Danfoss Examines Future of Refrigerants
EnVisioneering Symposium Examines HCs, CO2, and More
The commercial refrigerant landscape is changing. Driven by shifts in technology, policy, regulations, and consumer demands, those managing this sector must surmount these complexities and navigate governmental uncertainty to build a path to sustainability.
Danfoss addressed this evolving sector through its Refrigerants2Sustainability Symposium, Nov. 5 in Washington, District of Columbia — the 22nd meeting in the manufacturer’s EnVisioneering Symposia Series.
Reasoning and Responsibility
Kevin Fay, executive director of the Alliance for Responsible Atmospheric Policy (ARAP), said his organization has been very busy in 2014. The group has been monitoring the implementation of European F-gas rules, which are effective Jan. 1, 2015; examining a developing Japanese fluorocarbon program; observing Australia’s hydrofluorocarbon (HFC) tax; contemplating the future of President Barack Obama’s Climate Action Plan; keeping an eye on domestic HFC and hydrocarbon (HC) regulations; and more.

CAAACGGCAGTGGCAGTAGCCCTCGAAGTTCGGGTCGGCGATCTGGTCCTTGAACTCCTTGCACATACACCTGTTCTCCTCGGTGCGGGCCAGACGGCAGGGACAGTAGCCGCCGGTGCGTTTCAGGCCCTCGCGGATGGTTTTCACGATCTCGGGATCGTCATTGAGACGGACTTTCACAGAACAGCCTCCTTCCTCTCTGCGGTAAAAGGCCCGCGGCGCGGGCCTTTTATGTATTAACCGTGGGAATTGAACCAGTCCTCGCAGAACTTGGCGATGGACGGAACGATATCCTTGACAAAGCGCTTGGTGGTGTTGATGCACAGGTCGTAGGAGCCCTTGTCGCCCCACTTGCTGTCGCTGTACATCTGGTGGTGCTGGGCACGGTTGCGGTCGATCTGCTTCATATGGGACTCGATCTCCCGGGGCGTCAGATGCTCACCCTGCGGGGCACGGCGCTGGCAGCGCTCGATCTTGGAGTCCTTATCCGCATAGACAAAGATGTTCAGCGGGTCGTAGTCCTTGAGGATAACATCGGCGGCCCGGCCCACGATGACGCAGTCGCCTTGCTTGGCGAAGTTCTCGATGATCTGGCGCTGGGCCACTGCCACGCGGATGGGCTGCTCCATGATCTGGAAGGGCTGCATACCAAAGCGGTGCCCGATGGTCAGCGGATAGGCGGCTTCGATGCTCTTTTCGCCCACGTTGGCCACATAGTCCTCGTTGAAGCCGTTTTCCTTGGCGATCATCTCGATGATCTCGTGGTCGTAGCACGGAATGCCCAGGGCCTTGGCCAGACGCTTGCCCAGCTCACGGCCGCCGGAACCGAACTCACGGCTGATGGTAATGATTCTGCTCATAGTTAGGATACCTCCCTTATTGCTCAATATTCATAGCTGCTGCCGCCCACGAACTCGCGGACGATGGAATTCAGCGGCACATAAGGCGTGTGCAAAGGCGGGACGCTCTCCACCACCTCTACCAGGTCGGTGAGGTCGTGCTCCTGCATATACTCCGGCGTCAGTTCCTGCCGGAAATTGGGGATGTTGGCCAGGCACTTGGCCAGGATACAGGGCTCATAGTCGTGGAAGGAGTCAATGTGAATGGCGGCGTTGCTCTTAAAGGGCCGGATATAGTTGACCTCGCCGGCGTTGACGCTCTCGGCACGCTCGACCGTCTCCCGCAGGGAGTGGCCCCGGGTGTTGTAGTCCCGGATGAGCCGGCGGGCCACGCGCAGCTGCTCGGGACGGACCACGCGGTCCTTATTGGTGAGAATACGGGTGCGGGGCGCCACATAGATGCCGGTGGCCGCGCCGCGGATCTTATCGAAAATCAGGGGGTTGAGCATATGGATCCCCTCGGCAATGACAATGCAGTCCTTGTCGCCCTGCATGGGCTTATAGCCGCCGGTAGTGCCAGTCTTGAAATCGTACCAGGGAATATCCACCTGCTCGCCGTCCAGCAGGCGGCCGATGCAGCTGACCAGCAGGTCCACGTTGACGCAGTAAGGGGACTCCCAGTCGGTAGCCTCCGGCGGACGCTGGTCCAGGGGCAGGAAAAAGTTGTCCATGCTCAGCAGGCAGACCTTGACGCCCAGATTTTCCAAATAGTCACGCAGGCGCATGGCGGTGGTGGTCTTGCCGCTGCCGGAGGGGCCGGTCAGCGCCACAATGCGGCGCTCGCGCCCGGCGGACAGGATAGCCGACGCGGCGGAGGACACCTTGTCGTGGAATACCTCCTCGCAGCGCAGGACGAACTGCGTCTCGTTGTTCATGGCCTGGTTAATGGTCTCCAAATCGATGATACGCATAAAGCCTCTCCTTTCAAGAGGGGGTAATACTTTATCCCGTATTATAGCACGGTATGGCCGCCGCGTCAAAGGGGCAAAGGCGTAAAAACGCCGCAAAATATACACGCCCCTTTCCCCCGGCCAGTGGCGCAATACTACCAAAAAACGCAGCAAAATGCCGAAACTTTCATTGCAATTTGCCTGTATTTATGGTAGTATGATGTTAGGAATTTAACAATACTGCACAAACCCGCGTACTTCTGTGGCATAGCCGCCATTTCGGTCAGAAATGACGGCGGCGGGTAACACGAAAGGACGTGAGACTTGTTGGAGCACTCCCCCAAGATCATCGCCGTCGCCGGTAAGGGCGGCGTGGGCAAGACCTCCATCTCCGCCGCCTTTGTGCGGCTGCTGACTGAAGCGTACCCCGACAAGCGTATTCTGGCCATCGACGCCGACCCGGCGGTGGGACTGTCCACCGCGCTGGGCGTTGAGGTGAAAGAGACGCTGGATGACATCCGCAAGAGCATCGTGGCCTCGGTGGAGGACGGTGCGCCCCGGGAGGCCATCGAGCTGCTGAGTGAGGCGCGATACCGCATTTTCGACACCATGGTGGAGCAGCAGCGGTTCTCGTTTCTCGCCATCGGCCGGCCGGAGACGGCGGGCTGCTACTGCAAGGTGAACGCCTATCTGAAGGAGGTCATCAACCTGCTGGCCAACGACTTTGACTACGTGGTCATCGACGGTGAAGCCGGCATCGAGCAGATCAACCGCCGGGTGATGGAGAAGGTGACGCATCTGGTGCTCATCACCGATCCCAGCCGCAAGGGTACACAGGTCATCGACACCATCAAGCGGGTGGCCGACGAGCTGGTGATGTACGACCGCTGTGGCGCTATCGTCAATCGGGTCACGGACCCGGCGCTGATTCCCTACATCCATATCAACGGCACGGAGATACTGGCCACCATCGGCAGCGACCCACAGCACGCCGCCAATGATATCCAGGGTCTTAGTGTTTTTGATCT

In January, the group filed a petition with the U.S. Environmental Protection Agency (EPA) to extend the Section 608 rules to include HFCs, and, in February, the group announced its support for a Montreal Protocol amendment.
At an event hosted by the White House in September, ARAP announced its support for policies and actions to achieve an 80 percent reduction of HFCs by 2050 on a global warming potential (GWP)-weighted basis, based on current emissions levels.
“The primary method to achieving this 80 percent reduction in HFC emissions is a Montreal Protocol amendment. The proposed amendment has a funding mechanism to help developing countries and boasts a track record of success that no other international policy forum has,” said Fay.